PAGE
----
Divided attention: The risky practice of simultaneous surgeries

This article looks at the controversial and widespread—but little known—practice of double-booked surgeries.

Simultaneous surgeries are something that few people have heard about, but they are surprisingly common at teaching hospitals throughout the country. Simultaneous, or double-booked, surgeries are the practice of having a single attending surgeon oversee two or more surgeries at the same time. As CBS News reports, the practice has come under severe criticism lately thanks to a number of high-profile botched surgeries that occurred during double-booked procedures. Double-booked surgeries, critics say, not only put patients at risk, they also deprive them of their ability to provide informed consent.

Botched surgeries

According to U.S. News & World Report, a recent Harvard survey found that only five percent of Americans had actually heard of double-booked surgeries and the vast majority of them were opposed to it. However, the practice is widespread at teaching hospitals, with 33 percent of operations being double-booked at 20 teaching hospitals that were recently surveyed by the U.S. Senate Finance Committee. In some cases, individual surgeons told the committee that close to 50 percent of all their surgeries were double-booked.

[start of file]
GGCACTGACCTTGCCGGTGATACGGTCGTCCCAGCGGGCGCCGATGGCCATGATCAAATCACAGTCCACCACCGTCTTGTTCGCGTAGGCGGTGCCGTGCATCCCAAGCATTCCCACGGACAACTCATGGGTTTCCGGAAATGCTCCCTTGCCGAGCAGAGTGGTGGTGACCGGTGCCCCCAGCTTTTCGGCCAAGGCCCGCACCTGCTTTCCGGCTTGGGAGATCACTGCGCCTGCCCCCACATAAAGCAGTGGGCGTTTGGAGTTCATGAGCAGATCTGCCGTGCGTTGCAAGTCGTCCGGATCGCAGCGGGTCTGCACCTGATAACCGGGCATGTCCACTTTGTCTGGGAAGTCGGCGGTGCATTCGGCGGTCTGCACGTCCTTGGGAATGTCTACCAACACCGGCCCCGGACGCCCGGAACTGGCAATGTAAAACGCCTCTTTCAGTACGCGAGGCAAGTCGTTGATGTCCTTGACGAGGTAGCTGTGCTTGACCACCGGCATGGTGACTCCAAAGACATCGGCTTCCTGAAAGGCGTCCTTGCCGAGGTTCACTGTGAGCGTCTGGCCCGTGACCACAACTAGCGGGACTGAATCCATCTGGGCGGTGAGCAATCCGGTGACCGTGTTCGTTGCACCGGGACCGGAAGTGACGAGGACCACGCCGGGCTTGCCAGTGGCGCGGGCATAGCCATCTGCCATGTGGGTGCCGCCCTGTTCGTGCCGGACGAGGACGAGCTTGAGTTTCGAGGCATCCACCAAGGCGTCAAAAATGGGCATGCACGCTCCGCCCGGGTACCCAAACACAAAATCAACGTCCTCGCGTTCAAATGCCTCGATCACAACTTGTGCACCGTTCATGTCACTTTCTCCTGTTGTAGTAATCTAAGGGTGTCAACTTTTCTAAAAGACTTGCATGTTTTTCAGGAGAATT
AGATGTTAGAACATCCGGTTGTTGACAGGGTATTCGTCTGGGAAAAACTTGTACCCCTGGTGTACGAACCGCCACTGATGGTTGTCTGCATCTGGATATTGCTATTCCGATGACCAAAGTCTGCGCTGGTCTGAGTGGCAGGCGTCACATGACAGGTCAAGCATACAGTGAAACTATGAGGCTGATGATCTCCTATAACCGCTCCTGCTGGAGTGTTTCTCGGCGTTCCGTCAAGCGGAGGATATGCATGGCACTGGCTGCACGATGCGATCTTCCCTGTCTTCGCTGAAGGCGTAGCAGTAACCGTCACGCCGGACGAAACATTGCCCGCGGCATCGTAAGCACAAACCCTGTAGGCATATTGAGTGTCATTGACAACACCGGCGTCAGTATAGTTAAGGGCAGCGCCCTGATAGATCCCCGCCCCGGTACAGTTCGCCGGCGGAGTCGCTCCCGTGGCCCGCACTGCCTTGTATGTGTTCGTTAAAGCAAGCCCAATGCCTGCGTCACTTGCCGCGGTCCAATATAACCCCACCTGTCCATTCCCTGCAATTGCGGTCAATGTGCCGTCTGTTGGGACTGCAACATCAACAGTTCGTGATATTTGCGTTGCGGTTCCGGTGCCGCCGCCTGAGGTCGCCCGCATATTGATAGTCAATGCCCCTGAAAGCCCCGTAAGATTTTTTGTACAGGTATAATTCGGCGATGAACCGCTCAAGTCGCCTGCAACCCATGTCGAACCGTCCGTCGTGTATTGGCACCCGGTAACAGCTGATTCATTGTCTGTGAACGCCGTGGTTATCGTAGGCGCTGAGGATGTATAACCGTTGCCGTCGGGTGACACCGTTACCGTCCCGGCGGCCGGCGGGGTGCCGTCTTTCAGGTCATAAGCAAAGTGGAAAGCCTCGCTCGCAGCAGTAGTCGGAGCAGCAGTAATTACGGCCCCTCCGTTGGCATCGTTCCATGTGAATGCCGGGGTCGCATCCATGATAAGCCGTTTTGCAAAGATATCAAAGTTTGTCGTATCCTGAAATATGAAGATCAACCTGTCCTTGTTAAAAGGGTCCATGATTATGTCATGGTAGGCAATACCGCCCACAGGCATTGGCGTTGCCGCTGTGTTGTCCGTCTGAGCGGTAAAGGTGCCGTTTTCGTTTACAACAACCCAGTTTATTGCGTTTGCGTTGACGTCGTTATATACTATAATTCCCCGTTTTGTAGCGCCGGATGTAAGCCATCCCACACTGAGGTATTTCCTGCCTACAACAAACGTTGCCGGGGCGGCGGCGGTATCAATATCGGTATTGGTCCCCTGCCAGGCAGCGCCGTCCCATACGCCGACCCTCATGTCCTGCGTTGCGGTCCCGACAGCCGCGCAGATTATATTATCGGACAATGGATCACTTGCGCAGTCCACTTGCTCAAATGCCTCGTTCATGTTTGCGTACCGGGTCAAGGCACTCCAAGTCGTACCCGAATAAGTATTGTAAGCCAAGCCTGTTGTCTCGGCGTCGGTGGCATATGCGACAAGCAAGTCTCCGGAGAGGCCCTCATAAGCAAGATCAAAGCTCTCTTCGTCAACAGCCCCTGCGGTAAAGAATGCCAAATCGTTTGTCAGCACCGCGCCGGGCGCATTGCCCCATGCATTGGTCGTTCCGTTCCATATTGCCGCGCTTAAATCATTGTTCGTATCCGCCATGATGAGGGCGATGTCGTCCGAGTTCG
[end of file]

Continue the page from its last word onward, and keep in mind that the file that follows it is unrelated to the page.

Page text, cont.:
Hospitals defend double-booking as being safe and giving trainee surgeons an opportunity to gain practical experience. However, during double-booked operations the attending surgeon is not in the operating room during periods of the operation that are deemed "noncritical." However, even during noncritical components of the surgery, things can go wrong, leaving the trainee having to scramble to find the attending surgeon.

One high-profile case has helped shed light on this important topic. In 2011, a former pitcher for the Chicago White Sox had his major league career cut short due to a botched back operation. It was only after the operation that the pitcher learned that his operation had been double-booked, a fact that he says led to the botched surgery.

Informed consent?

The fact that many people who are double booked for surgeries don't find out until after something goes wrong also presents another troubling issue, that of informed consent. Critics of double-booked surgeries say that because patients are often unaware that their operations are being performed simultaneously with another operation that those patients are denied the opportunity to give informed consent to the procedure being performed on them.

Medical malpractice help

Patients have a right to expect that when they are admitted to a hospital they will receive the best care and treatment possible. However, as the above article shows, in some cases patients may receive care that they have neither consented to and which may lead to injury or illness. Anybody who has been hurt because of a healthcare professional's possible negligence or misconduct should get in touch with a medical malpractice attorney today. An attorney can help clients make sense of what legal options are available, including potentially pursuing compensation that they may be entitled to.